Roughly 80% of Pure Power’s customers have some level of internal engineering capabilities. Judging a book by its cover, this vast majority may seem counterintuitive. After all, why would engineering, procurement and construction (EPC) contractors outsource engineering services? Similarly, many project developers have engineers on staff who can produce conceptual designs. Why do companies with in-house engineers hire Pure Power to produce value-engineered design and construction drawings?
Here, I elaborate on the strategic benefits of outsourcing engineering services, as well as the challenges of building a full-service engineering team internally.
Strategic Benefits of Outsourcing Engineering Services
No company can afford to do everything in-house all of the time. This is not unique to companies that work in solar. Strategic outsourcing is a good business practice in general as it allows smart businesses to use internal resources efficiently; balance production capacity and overhead costs; and, expand upon in-house capabilities.
Optimize resource efficiency. Strategically outsourcing engineering services allows solar developers or EPCs to maximize returns on in-house resources by letting them concentrate on those activities that they do best. As the primary entity responsible for fielding a PV power project, for example, an EPC’s core teams and competencies generally relate to in-field construction activities, such as excavation, installation and electrical wiring. Supporting these in-field activities are administrative and logistical teams that manage critical approvals and supply chains. Some of these core activities are difficult or impractical to outsource. By comparison, outsourcing engineering services is a proven business model.
Balance throughput capacity. By strategically outsourcing engineering services, companies have the flexibility to increase throughput capacity or turnaround times without increasing overhead. Given the chunky nature of large-scale solar project development activities, it can be difficult to come up with enough year-round work to keep a full-service team of professional engineers occupied. If there is no engineering work one week, an operations manager cannot simply send professional engineers out on sales calls or installations. At the same time, when engineering activities are in full swing—or multiple projects are running in parallel—short-term demands can easily overwhelm a small engineering department. Partnering with a third-party engineering firm that effectively acts as a pressure relief valve during times of high demand can mitigate these types of temporary bandwidth constraints.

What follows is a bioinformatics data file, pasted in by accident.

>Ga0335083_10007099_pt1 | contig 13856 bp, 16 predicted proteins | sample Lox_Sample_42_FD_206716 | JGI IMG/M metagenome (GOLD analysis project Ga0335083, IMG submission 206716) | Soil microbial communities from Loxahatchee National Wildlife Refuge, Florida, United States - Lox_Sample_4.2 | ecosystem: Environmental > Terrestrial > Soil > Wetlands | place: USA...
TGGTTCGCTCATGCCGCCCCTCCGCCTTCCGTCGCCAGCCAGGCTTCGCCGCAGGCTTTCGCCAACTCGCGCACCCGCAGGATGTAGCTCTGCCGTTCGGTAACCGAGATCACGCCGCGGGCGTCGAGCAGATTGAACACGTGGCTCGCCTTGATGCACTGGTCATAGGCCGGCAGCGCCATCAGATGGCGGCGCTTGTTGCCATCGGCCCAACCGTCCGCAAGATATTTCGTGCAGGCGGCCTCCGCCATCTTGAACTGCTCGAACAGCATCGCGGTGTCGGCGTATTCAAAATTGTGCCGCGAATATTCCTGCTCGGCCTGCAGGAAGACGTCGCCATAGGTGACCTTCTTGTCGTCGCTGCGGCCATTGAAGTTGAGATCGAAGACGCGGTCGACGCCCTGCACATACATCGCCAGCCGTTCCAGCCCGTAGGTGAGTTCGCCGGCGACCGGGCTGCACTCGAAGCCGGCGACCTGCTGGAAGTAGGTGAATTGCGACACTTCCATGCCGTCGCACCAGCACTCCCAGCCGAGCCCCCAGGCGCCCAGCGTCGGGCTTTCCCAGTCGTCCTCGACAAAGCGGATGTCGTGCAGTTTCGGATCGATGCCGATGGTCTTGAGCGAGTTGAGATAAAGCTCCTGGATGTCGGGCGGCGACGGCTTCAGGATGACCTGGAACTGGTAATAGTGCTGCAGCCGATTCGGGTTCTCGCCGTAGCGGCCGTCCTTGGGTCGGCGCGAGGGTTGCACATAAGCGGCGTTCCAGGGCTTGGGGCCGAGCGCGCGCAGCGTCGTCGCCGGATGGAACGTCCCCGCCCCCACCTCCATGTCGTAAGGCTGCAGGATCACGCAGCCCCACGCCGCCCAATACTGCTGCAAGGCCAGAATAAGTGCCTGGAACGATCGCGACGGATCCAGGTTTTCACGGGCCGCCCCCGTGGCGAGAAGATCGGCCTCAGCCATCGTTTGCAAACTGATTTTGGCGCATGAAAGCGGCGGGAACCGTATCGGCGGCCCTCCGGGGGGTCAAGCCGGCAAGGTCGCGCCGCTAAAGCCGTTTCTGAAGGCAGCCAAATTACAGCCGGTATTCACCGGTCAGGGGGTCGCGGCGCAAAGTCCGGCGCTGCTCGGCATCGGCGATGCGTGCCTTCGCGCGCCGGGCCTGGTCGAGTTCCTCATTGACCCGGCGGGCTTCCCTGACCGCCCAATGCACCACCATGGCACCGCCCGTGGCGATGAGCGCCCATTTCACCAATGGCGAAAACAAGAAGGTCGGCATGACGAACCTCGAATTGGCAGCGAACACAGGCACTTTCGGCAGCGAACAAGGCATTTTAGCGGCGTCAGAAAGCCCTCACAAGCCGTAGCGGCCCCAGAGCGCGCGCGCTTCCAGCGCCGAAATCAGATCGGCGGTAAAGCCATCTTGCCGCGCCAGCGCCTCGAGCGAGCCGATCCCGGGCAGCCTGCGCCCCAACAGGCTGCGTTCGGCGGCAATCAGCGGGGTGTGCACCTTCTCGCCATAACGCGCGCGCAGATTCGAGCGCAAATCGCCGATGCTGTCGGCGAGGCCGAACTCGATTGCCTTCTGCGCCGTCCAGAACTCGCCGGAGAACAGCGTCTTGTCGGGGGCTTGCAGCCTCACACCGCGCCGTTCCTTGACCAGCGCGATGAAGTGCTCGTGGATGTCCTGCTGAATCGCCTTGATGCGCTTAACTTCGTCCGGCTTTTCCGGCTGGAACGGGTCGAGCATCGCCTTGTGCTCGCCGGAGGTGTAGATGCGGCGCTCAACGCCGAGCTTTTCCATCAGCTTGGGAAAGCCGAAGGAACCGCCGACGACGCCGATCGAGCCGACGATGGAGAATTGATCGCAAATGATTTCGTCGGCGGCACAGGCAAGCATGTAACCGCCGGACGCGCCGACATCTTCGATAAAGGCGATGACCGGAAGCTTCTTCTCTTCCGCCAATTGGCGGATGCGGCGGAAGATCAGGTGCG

Expand on internal capabilities. Strategic outsourcing also allows companies to successfully execute on projects or activities that are difficult or cost-prohibitive to do in-house. In a dynamic and rapidly growing industry, it is not only difficult to develop and scale internal capabilities, but also it may be impracticable. Qualified solar engineers are in short supply and developing in-house talent takes time. By partnering with a qualified third-party engineering service provider, developers and EPCs can confidently tackle complex and demanding projects without requiring all application-specific knowledge or specialty skills in-house.
Challenges of Building Internal Engineering Teams
Those companies that do bring full-service engineering in-house need to have a plan in place for dealing with some common challenges.